Book Review: The Fault in Our Stars, by John Green

fault_in_our_stars_coverThis book review is part of series of reviews written by students at St. Margaret’s Episcopal School for their 7th grade English classes.

Two sick teenagers, destined to fall in love. Even if love is a powerful force, so is cancer, and in the small amount of time left for the two teens, Hazel and Augustus, love is what is keeping them alive. In The Fault In Our Stars, bestselling novelist John Green illustrates cancer in deeply moving, yet at times light-hearted, words. He mixes young love and the possibility of death into an emotional and memorable novel.

The story of their love is told by Hazel, a sixteen year-old girl with lung cancer, and surviving by luck with Phalanxifor, a drug that is designed to stop the growth of cancer cells, but it doesn’t work with seventy percent of the people who use it.  In Hazel’s life, she sees her job description as “Having Cancer,” but Augustus Waters helps her realize that she can still love without causing pain.

Cancer Kid Support Group is where the sparks fly in this book, and where Augustus and Hazel first meet. Augustus Waters, known to his friends as “Gus,” is a seventeen year-old boy who has cancer in his leg and had to get it amputated years before. Gus walks with a prosthetic leg, but every time someone asks him how he’s doing, he replies “grand,” even when he is stuck inside hospital walls.  Gus is what made this novel the most memorable because of his charm, sense of humor, and absolute compassion towards Hazel.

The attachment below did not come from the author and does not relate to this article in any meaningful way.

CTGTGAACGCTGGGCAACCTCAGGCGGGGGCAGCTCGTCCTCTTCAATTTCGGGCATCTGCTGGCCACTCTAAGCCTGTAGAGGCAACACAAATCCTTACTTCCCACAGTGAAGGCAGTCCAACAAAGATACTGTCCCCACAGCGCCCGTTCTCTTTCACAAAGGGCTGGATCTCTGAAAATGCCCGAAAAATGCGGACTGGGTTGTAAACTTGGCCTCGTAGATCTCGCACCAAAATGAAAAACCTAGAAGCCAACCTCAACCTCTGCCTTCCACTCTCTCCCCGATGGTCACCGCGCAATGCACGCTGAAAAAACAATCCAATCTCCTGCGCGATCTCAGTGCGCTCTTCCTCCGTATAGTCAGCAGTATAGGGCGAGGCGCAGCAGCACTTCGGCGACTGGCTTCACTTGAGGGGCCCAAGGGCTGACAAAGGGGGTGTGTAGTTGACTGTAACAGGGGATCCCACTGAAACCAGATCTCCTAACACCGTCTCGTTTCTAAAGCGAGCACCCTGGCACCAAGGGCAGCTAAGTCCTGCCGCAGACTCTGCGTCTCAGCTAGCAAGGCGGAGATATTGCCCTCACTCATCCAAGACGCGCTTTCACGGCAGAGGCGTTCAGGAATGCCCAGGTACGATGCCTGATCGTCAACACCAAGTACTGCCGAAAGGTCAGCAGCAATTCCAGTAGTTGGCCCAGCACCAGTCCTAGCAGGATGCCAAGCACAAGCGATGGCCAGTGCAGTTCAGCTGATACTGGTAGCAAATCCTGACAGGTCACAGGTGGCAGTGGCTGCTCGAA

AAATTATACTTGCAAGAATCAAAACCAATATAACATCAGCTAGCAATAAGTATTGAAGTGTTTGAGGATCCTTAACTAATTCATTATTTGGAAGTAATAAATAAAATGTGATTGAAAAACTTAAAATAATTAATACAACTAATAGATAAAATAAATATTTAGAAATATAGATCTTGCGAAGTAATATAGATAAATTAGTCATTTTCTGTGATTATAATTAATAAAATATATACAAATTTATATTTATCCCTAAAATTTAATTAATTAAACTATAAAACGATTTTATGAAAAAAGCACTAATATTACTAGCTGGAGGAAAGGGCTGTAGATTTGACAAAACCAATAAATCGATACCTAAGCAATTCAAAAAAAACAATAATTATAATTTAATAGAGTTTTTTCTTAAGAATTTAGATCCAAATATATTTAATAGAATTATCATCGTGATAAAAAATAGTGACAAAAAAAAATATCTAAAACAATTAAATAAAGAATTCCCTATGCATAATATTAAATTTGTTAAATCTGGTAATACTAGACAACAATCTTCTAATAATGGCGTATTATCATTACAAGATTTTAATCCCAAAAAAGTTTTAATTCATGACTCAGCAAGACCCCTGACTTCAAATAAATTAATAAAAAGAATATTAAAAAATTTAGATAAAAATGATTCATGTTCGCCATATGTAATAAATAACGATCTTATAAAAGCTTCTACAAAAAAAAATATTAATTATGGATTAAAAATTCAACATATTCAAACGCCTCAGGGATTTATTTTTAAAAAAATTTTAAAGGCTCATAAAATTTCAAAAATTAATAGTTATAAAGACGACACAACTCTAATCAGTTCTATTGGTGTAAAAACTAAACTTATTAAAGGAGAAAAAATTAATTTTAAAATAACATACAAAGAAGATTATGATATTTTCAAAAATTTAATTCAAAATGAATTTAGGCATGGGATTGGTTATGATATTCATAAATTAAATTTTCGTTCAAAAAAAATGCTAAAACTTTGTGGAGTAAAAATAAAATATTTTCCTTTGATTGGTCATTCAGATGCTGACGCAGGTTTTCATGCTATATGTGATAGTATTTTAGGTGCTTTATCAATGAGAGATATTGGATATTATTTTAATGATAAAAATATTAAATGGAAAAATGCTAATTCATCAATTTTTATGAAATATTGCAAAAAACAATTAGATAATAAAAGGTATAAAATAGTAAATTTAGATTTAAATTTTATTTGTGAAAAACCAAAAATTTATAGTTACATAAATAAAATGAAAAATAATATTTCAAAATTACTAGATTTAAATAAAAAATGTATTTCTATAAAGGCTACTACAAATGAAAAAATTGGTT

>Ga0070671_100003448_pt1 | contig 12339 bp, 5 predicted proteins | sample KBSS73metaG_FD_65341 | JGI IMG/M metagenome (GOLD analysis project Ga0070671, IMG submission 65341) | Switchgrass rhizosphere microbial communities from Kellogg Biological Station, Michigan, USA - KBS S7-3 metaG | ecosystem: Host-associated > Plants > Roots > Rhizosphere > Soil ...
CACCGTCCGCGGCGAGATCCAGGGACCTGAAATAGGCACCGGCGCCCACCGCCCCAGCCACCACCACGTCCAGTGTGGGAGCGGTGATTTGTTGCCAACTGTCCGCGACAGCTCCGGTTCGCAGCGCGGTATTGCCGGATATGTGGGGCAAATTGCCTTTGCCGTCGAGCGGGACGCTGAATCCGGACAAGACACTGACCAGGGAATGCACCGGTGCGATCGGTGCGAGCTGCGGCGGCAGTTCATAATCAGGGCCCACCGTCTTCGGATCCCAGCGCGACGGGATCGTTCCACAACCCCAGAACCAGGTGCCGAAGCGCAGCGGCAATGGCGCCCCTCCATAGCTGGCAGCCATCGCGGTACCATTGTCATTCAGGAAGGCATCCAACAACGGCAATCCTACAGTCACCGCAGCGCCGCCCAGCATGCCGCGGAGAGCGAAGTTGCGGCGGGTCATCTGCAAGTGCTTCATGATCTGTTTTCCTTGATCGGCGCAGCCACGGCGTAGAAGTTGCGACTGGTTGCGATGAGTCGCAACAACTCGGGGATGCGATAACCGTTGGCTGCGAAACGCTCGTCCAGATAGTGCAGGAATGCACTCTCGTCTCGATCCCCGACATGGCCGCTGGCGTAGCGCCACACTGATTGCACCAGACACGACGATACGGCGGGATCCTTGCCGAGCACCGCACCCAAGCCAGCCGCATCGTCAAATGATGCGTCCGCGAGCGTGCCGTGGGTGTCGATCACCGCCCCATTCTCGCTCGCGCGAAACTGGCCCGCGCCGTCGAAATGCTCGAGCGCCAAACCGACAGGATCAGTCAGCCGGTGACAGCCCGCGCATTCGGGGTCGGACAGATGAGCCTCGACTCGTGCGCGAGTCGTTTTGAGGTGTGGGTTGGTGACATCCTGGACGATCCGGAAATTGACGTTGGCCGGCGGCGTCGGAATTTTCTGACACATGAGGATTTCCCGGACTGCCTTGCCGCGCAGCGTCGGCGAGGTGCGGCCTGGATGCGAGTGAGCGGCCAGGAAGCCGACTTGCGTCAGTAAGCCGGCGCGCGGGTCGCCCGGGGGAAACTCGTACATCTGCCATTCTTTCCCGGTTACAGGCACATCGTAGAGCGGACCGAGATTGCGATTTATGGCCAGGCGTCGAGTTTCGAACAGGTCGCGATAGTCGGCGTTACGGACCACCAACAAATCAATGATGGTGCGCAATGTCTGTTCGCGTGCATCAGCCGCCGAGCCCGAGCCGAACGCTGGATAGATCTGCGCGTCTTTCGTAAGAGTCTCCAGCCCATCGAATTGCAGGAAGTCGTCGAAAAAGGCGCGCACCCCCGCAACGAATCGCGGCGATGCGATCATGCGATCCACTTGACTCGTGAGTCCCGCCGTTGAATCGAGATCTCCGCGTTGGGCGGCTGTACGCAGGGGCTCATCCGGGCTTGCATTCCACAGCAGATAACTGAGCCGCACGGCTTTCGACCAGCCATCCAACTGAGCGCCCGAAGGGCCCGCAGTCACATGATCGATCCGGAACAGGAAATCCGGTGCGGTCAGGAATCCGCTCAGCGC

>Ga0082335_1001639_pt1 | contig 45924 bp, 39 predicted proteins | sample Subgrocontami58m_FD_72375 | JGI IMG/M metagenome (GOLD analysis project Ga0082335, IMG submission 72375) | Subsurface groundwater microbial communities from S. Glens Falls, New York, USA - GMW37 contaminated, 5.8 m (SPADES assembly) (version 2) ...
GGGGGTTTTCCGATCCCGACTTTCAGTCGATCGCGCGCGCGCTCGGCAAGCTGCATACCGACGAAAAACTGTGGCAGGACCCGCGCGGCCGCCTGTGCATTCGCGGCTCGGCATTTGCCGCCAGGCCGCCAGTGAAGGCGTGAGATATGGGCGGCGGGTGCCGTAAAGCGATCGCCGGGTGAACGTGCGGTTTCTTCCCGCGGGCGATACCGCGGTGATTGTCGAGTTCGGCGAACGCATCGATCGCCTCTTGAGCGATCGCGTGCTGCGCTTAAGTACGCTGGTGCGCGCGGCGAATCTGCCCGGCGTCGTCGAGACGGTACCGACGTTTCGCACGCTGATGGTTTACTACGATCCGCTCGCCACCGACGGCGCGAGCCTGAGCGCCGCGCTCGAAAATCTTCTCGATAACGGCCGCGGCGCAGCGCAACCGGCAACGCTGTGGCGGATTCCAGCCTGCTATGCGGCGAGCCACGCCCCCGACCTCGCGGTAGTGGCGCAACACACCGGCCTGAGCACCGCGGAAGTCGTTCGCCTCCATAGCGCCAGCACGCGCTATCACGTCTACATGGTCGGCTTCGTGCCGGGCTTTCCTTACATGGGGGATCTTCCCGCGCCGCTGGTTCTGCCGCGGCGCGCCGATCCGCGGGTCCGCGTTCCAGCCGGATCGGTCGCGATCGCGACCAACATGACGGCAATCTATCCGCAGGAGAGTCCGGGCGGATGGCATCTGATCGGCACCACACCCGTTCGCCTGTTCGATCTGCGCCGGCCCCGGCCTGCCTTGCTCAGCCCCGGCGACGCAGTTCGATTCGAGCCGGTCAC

The Fault In Our Stars is also filled with other characters such as Hazel’s mother and Isaac, who not only help to make the story more real, but also show different types of personalities.  Hazel’s mom is just another one of those protective, caring, and emotional mothers’ who will do anything for her child.  Isaac has eye cancer and struggles with the fact that even people he loves end up betraying him when he is sick or in pain. Isaac is a interesting character and friend to Gus throughout the book.

Hazel admires and even idolizes an author named Peter Van Houten, who wrote a book called An Imperial Affliction. This book that he wrote was about an eight year-old girl with cancer, and has a huge meaning to Hazel’s life.  More importantly, the true significance to the book is that it brings Hazel and Augustus together. Hazel has been wanting to meet him all her life, and when Augustus comes in, her wishes become reality. Only Hazel and Augustus understand the meaning of An Imperial Affliction.  Their discussions of the book add an interesting element, and also develop their passion for each other.

Overall, Augustus Waters is truly the most important part of this novel. Without him, this book would just be another average story about how a teen girl had cancer, but add in Augustus, and not only do you get brilliant thoughts from him, but also a classic love story that will bring you to tears. Even when Hazel is at her worst, Augustus stays in the hospital waiting room for hours because he loves her. Augustus said once to Hazel, “Don’t tell me you’re one of those people who becomes their disease. I know so many people like that. It’s disheartening” (32). Without Augustus, Hazel would have drowned in her own thoughts of living with cancer, and never truly experienced life while she was on Earth.